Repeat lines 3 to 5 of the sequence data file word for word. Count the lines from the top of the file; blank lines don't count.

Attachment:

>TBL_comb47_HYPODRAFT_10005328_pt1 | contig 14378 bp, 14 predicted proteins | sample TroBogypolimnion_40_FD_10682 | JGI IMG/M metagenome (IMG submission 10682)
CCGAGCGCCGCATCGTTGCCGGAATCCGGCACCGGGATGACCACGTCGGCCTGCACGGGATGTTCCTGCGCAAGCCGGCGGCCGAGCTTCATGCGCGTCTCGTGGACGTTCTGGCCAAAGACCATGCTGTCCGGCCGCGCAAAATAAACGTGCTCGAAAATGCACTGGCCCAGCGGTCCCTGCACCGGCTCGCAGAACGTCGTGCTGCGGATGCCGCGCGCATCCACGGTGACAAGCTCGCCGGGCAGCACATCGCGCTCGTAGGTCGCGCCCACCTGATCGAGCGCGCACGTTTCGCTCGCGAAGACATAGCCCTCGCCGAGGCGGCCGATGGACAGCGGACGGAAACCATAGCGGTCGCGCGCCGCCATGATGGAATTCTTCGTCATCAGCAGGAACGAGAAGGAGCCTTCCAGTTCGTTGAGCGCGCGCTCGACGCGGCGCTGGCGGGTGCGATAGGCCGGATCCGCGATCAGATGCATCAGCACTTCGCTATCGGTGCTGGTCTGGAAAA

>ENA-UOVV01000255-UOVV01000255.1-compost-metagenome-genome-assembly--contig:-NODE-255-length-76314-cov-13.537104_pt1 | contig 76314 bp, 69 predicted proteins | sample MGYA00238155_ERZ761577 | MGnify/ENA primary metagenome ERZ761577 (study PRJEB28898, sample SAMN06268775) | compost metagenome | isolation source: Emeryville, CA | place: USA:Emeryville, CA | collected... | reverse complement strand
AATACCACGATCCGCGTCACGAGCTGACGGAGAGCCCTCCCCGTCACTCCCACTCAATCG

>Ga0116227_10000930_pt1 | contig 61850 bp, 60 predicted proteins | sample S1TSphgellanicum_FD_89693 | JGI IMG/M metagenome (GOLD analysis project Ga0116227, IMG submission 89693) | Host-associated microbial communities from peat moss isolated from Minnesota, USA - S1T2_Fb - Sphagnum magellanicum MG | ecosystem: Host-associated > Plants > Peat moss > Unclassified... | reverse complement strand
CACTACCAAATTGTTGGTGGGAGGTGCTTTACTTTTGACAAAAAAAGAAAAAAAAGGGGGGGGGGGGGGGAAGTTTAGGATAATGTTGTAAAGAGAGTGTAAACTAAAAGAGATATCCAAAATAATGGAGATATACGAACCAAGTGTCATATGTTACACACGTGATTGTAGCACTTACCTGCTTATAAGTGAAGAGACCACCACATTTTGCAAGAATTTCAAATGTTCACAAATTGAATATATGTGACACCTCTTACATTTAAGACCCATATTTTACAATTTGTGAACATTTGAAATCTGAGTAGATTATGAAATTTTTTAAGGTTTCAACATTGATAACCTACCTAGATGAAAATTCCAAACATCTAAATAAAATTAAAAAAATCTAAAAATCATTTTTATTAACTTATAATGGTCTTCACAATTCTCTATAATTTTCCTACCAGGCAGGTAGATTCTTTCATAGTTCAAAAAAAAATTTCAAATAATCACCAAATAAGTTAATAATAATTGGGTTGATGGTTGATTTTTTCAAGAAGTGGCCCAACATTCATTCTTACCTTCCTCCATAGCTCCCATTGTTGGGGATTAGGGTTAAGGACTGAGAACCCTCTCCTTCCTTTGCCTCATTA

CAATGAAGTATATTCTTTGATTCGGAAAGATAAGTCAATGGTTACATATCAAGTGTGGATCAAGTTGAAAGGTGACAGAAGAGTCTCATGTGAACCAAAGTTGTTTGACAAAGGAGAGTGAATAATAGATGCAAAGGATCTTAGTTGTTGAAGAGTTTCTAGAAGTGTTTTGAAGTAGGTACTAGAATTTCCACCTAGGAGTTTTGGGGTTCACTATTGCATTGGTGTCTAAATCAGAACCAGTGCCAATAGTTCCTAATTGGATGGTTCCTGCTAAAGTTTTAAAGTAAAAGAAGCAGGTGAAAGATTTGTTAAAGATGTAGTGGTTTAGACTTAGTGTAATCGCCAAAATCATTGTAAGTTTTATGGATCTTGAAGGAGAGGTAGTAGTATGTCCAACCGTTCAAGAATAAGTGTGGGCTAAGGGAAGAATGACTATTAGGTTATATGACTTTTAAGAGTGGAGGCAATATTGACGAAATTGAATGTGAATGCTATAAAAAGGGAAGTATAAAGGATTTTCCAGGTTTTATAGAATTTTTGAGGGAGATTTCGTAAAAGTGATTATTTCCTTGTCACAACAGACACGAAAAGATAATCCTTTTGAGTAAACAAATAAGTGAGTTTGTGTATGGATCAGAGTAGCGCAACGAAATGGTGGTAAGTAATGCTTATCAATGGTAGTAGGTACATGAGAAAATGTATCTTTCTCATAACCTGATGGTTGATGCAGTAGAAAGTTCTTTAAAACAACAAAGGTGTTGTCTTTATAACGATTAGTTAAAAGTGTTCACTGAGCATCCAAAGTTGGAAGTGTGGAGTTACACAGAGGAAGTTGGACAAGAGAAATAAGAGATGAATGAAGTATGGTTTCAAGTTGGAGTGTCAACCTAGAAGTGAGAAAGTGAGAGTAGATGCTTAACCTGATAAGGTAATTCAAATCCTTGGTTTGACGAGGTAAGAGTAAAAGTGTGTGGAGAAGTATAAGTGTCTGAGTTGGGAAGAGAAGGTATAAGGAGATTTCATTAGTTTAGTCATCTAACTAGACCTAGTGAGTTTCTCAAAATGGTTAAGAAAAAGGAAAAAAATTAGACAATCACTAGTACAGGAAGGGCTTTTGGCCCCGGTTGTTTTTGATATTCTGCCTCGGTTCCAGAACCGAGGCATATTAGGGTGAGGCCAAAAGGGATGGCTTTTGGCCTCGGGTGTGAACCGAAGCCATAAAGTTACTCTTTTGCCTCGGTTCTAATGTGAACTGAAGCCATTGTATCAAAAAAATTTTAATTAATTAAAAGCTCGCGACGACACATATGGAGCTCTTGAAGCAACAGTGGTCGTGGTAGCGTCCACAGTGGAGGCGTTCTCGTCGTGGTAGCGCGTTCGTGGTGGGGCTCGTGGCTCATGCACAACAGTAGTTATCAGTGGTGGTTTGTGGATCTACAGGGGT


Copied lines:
>ENA-UOVV01000255-UOVV01000255.1-compost-metagenome-genome-assembly--contig:-NODE-255-length-76314-cov-13.537104_pt1 | contig 76314 bp, 69 predicted proteins | sample MGYA00238155_ERZ761577 | MGnify/ENA primary metagenome ERZ761577 (study PRJEB28898, sample SAMN06268775) | compost metagenome | isolation source: Emeryville, CA | place: USA:Emeryville, CA | collected... | reverse complement strand
AATACCACGATCCGCGTCACGAGCTGACGGAGAGCCCTCCCCGTCACTCCCACTCAATCG

>Ga0116227_10000930_pt1 | contig 61850 bp, 60 predicted proteins | sample S1TSphgellanicum_FD_89693 | JGI IMG/M metagenome (GOLD analysis project Ga0116227, IMG submission 89693) | Host-associated microbial communities from peat moss isolated from Minnesota, USA - S1T2_Fb - Sphagnum magellanicum MG | ecosystem: Host-associated > Plants > Peat moss > Unclassified... | reverse complement strand